The A level results come out tomorrow. When I think about the incredible journey God has mapped out for me thus far and the many twists and turns He has inevitably planned for me ahead, I think that surely it doesn’t matter even if I fail all my subjects. This is just the way things are meant to be, and I will pick them up, and move on, and perhaps the path I may find myself on is where I meant to be after all. But then I get caught up with the many human considerations and the very physical pangs of anxiety that I still feel amidst all my philosophizing, and try to rationalize why I feel this way. It comes back to the feeling of uncertainty, and of not knowing. Sometimes it is humbling to surrender to the uncertainty when it reminds you of your scope in the universe, but sometimes we revert to the childlike and demand that the uncertainty be made clear, that we be given the fruits of our labour now. And that the fruits be precisely as we ordered and expected, nothing strange, no grapes falling from apple trees.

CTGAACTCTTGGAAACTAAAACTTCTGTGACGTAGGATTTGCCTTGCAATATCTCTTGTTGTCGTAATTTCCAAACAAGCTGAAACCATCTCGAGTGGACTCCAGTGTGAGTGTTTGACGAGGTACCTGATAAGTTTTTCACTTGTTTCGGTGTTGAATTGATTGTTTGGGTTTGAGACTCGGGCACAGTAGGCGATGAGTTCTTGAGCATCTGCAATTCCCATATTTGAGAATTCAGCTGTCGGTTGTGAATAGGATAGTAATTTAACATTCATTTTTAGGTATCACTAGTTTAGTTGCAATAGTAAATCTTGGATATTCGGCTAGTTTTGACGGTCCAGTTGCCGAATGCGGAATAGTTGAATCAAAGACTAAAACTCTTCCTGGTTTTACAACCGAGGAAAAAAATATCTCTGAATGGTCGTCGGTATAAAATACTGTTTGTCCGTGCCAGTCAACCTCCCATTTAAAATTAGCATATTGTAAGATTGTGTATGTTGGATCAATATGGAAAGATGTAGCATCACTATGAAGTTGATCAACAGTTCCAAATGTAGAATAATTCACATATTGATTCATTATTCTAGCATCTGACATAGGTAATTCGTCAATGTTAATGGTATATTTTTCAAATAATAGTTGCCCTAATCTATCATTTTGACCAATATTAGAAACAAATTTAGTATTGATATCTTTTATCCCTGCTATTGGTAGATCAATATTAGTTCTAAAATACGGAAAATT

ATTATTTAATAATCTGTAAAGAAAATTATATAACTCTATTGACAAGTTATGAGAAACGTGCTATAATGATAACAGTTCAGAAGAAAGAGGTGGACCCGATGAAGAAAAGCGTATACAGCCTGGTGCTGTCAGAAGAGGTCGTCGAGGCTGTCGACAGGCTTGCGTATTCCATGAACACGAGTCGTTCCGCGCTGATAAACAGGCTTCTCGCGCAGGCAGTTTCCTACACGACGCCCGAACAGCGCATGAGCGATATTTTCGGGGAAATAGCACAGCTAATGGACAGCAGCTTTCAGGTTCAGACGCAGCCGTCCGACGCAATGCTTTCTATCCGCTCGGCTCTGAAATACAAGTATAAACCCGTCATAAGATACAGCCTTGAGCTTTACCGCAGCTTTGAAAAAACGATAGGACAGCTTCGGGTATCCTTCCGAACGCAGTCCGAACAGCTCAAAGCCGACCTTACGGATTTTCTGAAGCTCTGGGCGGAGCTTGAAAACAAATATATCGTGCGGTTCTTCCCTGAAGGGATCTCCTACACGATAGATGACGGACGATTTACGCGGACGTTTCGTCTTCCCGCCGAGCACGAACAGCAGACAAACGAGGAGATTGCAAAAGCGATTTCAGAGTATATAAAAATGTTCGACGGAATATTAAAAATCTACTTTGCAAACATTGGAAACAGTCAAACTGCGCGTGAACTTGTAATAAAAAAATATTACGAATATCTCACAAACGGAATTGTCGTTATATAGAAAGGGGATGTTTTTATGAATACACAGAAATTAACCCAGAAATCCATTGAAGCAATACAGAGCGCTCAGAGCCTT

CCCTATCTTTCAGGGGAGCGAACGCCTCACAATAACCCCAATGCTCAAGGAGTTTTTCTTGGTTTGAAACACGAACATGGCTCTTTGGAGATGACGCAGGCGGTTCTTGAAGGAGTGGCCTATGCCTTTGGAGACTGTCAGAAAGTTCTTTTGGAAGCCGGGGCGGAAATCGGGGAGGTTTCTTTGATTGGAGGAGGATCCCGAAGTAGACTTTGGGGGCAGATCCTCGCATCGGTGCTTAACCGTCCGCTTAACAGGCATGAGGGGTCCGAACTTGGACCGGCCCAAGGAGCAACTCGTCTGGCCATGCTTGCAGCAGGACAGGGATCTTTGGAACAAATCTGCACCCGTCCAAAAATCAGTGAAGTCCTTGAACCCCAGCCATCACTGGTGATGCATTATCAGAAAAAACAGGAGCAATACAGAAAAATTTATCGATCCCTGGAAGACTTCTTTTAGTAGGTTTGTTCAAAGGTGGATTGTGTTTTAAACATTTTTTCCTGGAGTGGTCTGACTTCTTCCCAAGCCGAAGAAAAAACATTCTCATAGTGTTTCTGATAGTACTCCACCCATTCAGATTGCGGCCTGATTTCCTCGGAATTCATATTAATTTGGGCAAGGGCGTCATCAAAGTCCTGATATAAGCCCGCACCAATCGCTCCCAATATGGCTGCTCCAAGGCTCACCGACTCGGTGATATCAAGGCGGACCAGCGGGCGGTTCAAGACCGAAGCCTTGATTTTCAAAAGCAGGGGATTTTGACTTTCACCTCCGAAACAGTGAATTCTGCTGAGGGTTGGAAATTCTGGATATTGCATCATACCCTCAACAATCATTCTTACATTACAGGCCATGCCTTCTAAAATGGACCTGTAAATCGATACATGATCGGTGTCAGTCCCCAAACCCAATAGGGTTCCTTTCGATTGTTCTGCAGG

Why will I be sad if I do not get the grades I want tomorrow? What are the grades I want? What will be the consequences if I do get the grades I want? For there are endless dilemmas I must face even if I am able to surmount tomorrow’s challenge. Do I stay here or go overseas? Can I?

I think I will be sad because of my own expectations, and that of others. Of my own, it’s that need to have gratification after the many hours put in. But when you rationalize it, you know that you are not the only one who has worked so hard, and after all I have been through I know that hard work does not always equal to being tops. And if I am honest to myself I know that perhaps there have been gaps where I did not work as hard as I should have. It’s that constant self doubt that I battle with, no matter how well I do. Each battle is like the first. There is no war experience for this weary soldier. For even as you have been through so many exams, it is the combination of your knowledge and your very unique spiritual and mental state of mind as you enter it that make your performance. While one can hope to improve on the first, the latter is always so uncertain. I find this especially true of Literature exams. I can never expect to react and respond to the same piece the same way twice, for it’s always a combination of technique and of how I am disposed to feel that morning. That said, I have enough experience of myself to know that with this same self-doubt comes a very strange ability to console myself, to think, ‘I am not a robot, there was never a 100% security I could manage this, and therefore all I can do is try again much harder the next time.’